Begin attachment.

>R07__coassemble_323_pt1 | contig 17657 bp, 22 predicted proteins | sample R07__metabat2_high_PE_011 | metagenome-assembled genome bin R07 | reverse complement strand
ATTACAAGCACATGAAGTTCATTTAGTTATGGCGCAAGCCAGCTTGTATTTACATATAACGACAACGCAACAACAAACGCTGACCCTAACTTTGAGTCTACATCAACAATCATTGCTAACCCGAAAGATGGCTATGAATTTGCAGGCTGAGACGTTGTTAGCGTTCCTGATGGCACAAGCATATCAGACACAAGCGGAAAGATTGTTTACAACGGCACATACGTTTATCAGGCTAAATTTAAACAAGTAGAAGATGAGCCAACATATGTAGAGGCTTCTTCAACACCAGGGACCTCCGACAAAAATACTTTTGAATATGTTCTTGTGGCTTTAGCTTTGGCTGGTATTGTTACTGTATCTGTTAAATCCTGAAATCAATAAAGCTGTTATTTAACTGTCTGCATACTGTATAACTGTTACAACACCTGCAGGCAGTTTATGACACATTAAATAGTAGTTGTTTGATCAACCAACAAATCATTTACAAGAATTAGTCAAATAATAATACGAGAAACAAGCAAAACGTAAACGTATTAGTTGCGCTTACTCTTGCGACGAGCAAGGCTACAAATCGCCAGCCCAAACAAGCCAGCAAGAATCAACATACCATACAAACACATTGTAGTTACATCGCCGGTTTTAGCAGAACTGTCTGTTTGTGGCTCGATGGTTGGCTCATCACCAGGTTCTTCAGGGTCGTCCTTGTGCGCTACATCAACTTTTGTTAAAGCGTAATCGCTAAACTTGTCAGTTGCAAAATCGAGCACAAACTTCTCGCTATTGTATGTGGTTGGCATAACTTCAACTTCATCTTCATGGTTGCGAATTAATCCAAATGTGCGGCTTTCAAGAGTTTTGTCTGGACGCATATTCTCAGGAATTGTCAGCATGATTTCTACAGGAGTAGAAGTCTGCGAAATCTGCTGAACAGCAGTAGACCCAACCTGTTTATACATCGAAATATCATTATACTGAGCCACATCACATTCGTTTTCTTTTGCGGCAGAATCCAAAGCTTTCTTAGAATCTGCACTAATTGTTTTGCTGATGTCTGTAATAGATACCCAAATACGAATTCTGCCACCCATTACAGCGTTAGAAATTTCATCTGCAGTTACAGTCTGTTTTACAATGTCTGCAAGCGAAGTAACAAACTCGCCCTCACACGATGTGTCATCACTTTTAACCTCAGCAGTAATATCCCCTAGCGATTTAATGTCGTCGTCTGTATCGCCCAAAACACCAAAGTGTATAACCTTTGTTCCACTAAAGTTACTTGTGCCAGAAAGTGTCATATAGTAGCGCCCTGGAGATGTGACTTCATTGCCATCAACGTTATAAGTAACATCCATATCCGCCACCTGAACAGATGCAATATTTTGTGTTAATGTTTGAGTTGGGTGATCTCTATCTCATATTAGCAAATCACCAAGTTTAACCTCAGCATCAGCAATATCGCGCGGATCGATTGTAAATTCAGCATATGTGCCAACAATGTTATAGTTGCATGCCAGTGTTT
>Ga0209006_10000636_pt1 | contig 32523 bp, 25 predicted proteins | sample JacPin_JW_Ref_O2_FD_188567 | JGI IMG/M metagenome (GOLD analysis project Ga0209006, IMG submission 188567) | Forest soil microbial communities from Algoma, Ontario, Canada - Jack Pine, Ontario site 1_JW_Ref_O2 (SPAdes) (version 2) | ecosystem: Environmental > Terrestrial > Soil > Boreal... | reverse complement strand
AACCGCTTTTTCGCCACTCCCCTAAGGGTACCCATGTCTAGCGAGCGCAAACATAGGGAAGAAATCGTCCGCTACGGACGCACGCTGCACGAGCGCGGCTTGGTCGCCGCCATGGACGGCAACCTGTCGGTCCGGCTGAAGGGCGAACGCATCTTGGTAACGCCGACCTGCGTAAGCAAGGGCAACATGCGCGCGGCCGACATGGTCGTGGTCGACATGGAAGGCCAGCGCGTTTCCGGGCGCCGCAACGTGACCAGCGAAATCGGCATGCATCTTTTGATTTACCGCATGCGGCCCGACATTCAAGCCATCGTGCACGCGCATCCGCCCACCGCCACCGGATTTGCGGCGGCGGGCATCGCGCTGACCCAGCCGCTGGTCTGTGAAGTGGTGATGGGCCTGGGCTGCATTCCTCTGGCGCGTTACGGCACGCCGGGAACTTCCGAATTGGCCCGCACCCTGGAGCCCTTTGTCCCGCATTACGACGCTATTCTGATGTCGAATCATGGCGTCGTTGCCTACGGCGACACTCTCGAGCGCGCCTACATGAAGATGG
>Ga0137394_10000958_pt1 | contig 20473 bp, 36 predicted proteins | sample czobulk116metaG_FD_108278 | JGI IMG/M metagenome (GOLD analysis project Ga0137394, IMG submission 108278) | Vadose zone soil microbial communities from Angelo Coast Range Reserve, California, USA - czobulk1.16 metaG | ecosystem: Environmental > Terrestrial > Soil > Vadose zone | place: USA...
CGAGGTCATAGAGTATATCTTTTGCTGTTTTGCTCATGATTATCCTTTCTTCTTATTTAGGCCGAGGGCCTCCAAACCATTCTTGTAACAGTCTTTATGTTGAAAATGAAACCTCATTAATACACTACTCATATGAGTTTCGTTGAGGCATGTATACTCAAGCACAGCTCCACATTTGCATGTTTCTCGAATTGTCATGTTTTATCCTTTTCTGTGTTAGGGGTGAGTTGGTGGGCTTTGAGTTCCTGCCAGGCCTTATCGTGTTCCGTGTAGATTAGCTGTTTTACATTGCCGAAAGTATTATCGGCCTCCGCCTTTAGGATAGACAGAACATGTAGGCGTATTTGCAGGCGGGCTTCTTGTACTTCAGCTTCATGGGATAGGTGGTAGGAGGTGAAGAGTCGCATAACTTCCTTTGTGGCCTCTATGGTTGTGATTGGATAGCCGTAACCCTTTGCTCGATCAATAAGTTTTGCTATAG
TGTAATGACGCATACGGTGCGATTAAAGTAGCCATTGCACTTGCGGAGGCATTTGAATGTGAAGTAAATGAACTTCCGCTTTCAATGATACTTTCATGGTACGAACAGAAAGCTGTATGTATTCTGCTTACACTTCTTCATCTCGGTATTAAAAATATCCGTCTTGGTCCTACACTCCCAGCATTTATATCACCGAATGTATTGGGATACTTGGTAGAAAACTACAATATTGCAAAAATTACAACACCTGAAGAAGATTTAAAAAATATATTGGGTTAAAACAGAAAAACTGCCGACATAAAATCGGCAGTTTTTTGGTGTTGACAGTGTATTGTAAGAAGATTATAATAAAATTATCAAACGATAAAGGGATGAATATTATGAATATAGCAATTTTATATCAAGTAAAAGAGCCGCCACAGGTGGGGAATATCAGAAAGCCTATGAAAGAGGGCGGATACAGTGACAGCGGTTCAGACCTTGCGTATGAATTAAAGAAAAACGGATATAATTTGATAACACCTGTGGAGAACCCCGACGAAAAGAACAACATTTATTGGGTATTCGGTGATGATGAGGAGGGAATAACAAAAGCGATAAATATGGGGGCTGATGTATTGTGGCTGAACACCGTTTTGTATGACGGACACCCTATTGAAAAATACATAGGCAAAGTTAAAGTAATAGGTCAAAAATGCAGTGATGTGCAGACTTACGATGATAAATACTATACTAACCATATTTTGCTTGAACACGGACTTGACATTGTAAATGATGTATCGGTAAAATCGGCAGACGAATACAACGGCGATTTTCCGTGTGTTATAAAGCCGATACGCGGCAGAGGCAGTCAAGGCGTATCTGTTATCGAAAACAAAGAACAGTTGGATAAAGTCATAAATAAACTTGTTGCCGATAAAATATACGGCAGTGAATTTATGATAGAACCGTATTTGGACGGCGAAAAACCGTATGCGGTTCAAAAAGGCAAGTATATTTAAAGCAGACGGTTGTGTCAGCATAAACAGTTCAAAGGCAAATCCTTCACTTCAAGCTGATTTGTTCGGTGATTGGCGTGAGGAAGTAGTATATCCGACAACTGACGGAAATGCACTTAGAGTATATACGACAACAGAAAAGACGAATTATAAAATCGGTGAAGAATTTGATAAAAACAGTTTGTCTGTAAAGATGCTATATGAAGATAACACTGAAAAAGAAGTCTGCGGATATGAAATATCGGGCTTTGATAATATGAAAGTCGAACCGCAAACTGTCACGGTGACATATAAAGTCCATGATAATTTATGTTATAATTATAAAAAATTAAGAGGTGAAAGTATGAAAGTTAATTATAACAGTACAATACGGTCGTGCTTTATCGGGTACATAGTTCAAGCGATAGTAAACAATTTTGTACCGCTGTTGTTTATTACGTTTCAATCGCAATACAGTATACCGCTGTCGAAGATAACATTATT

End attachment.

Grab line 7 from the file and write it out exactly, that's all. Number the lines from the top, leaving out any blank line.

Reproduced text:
TGTAATGACGCATACGGTGCGATTAAAGTAGCCATTGCACTTGCGGAGGCATTTGAATGTGAAGTAAATGAACTTCCGCTTTCAATGATACTTTCATGGTACGAACAGAAAGCTGTATGTATTCTGCTTACACTTCTTCATCTCGGTATTAAAAATATCCGTCTTGGTCCTACACTCCCAGCATTTATATCACCGAATGTATTGGGATACTTGGTAGAAAACTACAATATTGCAAAAATTACAACACCTGAAGAAGATTTAAAAAATATATTGGGTTAAAACAGAAAAACTGCCGACATAAAATCGGCAGTTTTTTGGTGTTGACAGTGTATTGTAAGAAGATTATAATAAAATTATCAAACGATAAAGGGATGAATATTATGAATATAGCAATTTTATATCAAGTAAAAGAGCCGCCACAGGTGGGGAATATCAGAAAGCCTATGAAAGAGGGCGGATACAGTGACAGCGGTTCAGACCTTGCGTATGAATTAAAGAAAAACGGATATAATTTGATAACACCTGTGGAGAACCCCGACGAAAAGAACAACATTTATTGGGTATTCGGTGATGATGAGGAGGGAATAACAAAAGCGATAAATATGGGGGCTGATGTATTGTGGCTGAACACCGTTTTGTATGACGGACACCCTATTGAAAAATACATAGGCAAAGTTAAAGTAATAGGTCAAAAATGCAGTGATGTGCAGACTTACGATGATAAATACTATACTAACCATATTTTGCTTGAACACGGACTTGACATTGTAAATGATGTATCGGTAAAATCGGCAGACGAATACAACGGCGATTTTCCGTGTGTTATAAAGCCGATACGCGGCAGAGGCAGTCAAGGCGTATCTGTTATCGAAAACAAAGAACAGTTGGATAAAGTCATAAATAAACTTGTTGCCGATAAAATATACGGCAGTGAATTTATGATAGAACCGTATTTGGACGGCGAAAAACCGTATGCGGTTCAAAAAGGCAAGTATATTTAAAGCAGACGGTTGTGTCAGCATAAACAGTTCAAAGGCAAATCCTTCACTTCAAGCTGATTTGTTCGGTGATTGGCGTGAGGAAGTAGTATATCCGACAACTGACGGAAATGCACTTAGAGTATATACGACAACAGAAAAGACGAATTATAAAATCGGTGAAGAATTTGATAAAAACAGTTTGTCTGTAAAGATGCTATATGAAGATAACACTGAAAAAGAAGTCTGCGGATATGAAATATCGGGCTTTGATAATATGAAAGTCGAACCGCAAACTGTCACGGTGACATATAAAGTCCATGATAATTTATGTTATAATTATAAAAAATTAAGAGGTGAAAGTATGAAAGTTAATTATAACAGTACAATACGGTCGTGCTTTATCGGGTACATAGTTCAAGCGATAGTAAACAATTTTGTACCGCTGTTGTTTATTACGTTTCAATCGCAATACAGTATACCGCTGTCGAAGATAACATTATT